Plot update

11 March 2015

Photos from last week, but already an improvement…

More photos as digging and preparing continues.


Backfill and backache

31 May 2009

The hottest day of the year, perfect weather for digging a pea trench. I got the usual jokes about shallower trenches in the war, digging for oil etc.

This afternoon, as the mercury touched 25°c, I was a lone allotmenteer (mad dogs etc), left hacking at clay and rock, all for a nice moist rootbed for petit pois. Trench dug, cardboard laid, wet newspaper added, grass clipping and poo dumped on top. Back filling left as an evening job for the week: perhaps when the weather cools later after Wednesday.

Consolation came in the form of a bath and a beer. Peas will follow in about 8 weeks.

A year on

1 March 2009

A year’s worth of digging. Still more to do.


Compare with this time last year:


Onions and garlic looking good after the worst winter could throw at them.


Broad beans (under cover) three plants have poked their heads up.


Numb fingers

2 February 2009

It probably wasn’t a particularly bright idea to go digging yesterday.


On the other hand, it was rather fortunate. The easterly breeze – aka gale – that’s blown continental air – aka frigid temperatures and snow laden clouds – on top of Blighty, whipped my carefully anchored cloche from covering the broad bean bed.


Damage rectified, I lasted about hour in freezing conditions. My core stayed warm, but feeling in my fingers disappeared. Still, an hour’s digging in the circumstances was a result.


In case I forgot to mention, those beds that haven’t been dug are covered by old carpet. In other words, I’ve very nearly tackled the whole allotment, or at least half-an-allotment.

I’m setting a target of the end of May to finish off the digging, That should allow me to fit in all the planned planting for this year.

In other news, my potatoes arrived last week and have started to chit in the spare room. After last year’s success, Desiree make a return. For the earlies, I’ve gone with Dunluce which look like being another very quick cropper – to beat the blight.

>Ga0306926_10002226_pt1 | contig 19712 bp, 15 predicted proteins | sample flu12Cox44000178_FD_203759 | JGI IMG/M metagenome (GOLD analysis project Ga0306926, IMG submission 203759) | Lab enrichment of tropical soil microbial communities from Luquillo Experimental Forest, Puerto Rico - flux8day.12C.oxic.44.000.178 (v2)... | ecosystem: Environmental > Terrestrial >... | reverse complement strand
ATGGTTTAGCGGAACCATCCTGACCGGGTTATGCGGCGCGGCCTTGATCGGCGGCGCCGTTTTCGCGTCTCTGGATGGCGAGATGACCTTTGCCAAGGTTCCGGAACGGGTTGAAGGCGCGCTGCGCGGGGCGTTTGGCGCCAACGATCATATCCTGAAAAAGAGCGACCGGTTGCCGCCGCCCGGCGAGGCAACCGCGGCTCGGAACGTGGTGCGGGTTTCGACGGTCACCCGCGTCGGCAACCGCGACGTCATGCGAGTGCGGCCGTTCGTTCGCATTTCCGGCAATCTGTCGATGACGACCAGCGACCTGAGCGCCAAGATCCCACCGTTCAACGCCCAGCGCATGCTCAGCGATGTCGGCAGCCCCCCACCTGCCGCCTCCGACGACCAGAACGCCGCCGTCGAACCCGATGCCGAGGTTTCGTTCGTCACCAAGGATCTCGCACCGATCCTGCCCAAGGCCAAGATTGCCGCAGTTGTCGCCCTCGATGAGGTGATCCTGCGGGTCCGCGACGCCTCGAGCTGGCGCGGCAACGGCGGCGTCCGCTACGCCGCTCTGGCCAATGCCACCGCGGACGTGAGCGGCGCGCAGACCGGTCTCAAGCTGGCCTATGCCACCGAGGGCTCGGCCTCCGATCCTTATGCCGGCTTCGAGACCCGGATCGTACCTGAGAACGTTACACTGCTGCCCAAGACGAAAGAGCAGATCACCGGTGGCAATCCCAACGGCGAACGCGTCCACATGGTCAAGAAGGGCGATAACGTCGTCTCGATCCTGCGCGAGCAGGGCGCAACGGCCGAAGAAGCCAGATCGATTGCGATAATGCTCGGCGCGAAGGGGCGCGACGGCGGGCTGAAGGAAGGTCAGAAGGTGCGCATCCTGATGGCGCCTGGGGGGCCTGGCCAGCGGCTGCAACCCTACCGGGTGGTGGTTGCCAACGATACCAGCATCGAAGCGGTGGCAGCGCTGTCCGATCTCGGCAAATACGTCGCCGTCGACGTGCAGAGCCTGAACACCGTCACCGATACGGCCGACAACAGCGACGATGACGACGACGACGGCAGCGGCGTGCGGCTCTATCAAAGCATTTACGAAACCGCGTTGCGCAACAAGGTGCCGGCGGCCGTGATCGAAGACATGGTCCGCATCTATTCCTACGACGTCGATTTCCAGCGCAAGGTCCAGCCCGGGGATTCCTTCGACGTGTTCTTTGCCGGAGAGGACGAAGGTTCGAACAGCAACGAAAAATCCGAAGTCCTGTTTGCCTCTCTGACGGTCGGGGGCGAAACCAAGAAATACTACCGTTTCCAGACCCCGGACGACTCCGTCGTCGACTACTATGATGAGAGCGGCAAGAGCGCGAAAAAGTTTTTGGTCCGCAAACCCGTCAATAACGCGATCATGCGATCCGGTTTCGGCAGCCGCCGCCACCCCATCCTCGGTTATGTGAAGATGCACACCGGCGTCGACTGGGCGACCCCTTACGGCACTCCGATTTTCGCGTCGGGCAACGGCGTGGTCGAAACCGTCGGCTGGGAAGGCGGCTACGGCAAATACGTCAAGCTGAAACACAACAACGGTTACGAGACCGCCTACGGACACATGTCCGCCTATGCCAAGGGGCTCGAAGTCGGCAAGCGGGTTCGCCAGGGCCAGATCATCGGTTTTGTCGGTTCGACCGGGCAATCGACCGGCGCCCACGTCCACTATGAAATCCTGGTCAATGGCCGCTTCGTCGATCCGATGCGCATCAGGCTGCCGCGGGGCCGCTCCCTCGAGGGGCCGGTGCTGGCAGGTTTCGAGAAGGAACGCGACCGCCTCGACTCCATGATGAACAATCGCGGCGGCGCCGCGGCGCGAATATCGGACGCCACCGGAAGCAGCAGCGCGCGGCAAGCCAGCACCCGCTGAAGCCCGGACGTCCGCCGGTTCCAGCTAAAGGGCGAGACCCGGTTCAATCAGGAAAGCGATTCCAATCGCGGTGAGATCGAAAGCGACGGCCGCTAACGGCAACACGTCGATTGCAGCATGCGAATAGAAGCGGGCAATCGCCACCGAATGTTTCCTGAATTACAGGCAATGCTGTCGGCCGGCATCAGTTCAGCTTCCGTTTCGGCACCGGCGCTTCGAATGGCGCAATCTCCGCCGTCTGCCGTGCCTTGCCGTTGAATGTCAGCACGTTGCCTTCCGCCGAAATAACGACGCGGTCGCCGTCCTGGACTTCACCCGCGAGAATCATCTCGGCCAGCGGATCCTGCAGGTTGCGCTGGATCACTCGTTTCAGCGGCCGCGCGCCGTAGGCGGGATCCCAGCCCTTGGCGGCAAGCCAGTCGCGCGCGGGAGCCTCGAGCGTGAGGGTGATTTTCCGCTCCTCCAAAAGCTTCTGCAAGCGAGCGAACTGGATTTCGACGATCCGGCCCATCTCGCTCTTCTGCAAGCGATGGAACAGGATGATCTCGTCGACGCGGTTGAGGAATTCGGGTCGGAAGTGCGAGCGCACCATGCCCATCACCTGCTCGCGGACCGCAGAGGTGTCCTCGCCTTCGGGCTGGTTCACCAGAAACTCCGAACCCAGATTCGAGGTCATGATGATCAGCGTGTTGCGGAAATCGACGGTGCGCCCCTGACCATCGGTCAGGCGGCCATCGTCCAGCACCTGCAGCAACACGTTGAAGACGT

Onions and garlic are doing well despite the – up until this week – alternating sunny/frosty and mild/wet/windy weather.

Also doing well was Jim who popped up briefly to feed his chickens. No other mad people up at the allotments.

Trench warfare

28 June 2008


Digging the pea trench…


And, the after shot: cardboard, grass clippings, wet newspaper and horse manure filled the trench. All I need now is pea plants.


Main crop potatoes have flowered.


Playing hooky

22 April 2008


Honest, boss.

My gut was aching all night. This morning, I swear, I called god on the big white phone. Stomach virus, that’s it. I had a stomach virus.

No, my face isn’t red because I was sunning myself up at the allotment. It was all that retching that gave me the glowing face.

Yes, I feel better now, but I’m not sure when the vomiting and nausea and diarrhea and stuff will come back. Could happen any time and, no, it’s not related to the weather… though, come to think of it…

(Well, it sounds a better story than I booked a day off at the last moment to go digging, doesn’t it.)

P.S. – sorry for the awful picture. It was the stomach cramps.

Gardening: old skool

20 April 2008

“Glad to see you doing it by the book” commented Bill as he watched Barry and I struggle digging out the confused and coagulated weed roots.

Digging, old skool.


Well, as I explained to Eamon yesterday, it’s a modified version of the single dig. Dig a trench; collect the spoil; fill the trench from behind; fill the last trench with your original spoil.


Except, in my version, I’m digging out the trench spade-by-spade (actually fork-by-fork) into my barrow and spending several minutes picking out the roots and chopping up the soil. After filling the barrow, the spoil is tipped back in the trench.


It’s bloody hard work. But, it could save forever picking out ground elder and doc weeds. And, as I see it, it’s giving the soil some good structure.


Digging, old skool.

Compare: some of the neighbours.


Blue overalls at number 7: rotovating and mechanical tilling; fake looking soil though you have to admire his horse poo.


George, the newcomer: more rotovating by a helper, no less; benefited from the previous tenant’s plastic covering; fake soil, might as well be astroturf; no callouses from digging, no back ache or pins and needles down the arms.

Give me proper, man-powered digging.

Gardening, old skool.


Just ask my ‘helper’.